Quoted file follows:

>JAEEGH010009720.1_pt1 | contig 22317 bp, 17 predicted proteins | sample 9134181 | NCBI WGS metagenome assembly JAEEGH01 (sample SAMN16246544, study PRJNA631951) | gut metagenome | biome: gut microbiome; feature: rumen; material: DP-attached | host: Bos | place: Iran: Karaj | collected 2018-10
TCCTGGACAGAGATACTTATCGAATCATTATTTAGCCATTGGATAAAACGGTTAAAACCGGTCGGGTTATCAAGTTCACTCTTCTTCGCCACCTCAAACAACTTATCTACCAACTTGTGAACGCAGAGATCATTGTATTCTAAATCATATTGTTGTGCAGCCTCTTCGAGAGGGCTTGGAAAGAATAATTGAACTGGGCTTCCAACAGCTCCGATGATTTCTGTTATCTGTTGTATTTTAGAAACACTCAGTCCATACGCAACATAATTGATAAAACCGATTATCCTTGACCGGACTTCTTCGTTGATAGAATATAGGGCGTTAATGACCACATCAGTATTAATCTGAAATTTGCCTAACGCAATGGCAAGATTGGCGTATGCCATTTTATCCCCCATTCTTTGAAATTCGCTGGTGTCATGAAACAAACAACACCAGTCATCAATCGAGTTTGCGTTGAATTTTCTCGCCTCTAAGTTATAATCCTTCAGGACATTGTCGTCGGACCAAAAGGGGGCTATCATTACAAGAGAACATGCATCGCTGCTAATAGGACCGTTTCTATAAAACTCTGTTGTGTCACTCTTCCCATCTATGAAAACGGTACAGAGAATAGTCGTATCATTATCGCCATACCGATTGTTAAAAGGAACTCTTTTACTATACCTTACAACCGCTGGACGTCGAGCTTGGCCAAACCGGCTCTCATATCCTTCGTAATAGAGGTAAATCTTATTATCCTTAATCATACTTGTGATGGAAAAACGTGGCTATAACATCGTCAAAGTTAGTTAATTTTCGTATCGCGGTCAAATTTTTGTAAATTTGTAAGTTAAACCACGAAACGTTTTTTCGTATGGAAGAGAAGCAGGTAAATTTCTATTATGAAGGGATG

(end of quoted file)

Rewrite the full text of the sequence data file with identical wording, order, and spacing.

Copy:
>JAEEGH010009720.1_pt1 | contig 22317 bp, 17 predicted proteins | sample 9134181 | NCBI WGS metagenome assembly JAEEGH01 (sample SAMN16246544, study PRJNA631951) | gut metagenome | biome: gut microbiome; feature: rumen; material: DP-attached | host: Bos | place: Iran: Karaj | collected 2018-10
TCCTGGACAGAGATACTTATCGAATCATTATTTAGCCATTGGATAAAACGGTTAAAACCGGTCGGGTTATCAAGTTCACTCTTCTTCGCCACCTCAAACAACTTATCTACCAACTTGTGAACGCAGAGATCATTGTATTCTAAATCATATTGTTGTGCAGCCTCTTCGAGAGGGCTTGGAAAGAATAATTGAACTGGGCTTCCAACAGCTCCGATGATTTCTGTTATCTGTTGTATTTTAGAAACACTCAGTCCATACGCAACATAATTGATAAAACCGATTATCCTTGACCGGACTTCTTCGTTGATAGAATATAGGGCGTTAATGACCACATCAGTATTAATCTGAAATTTGCCTAACGCAATGGCAAGATTGGCGTATGCCATTTTATCCCCCATTCTTTGAAATTCGCTGGTGTCATGAAACAAACAACACCAGTCATCAATCGAGTTTGCGTTGAATTTTCTCGCCTCTAAGTTATAATCCTTCAGGACATTGTCGTCGGACCAAAAGGGGGCTATCATTACAAGAGAACATGCATCGCTGCTAATAGGACCGTTTCTATAAAACTCTGTTGTGTCACTCTTCCCATCTATGAAAACGGTACAGAGAATAGTCGTATCATTATCGCCATACCGATTGTTAAAAGGAACTCTTTTACTATACCTTACAACCGCTGGACGTCGAGCTTGGCCAAACCGGCTCTCATATCCTTCGTAATAGAGGTAAATCTTATTATCCTTAATCATACTTGTGATGGAAAAACGTGGCTATAACATCGTCAAAGTTAGTTAATTTTCGTATCGCGGTCAAATTTTTGTAAATTTGTAAGTTAAACCACGAAACGTTTTTTCGTATGGAAGAGAAGCAGGTAAATTTCTATTATGAAGGGATG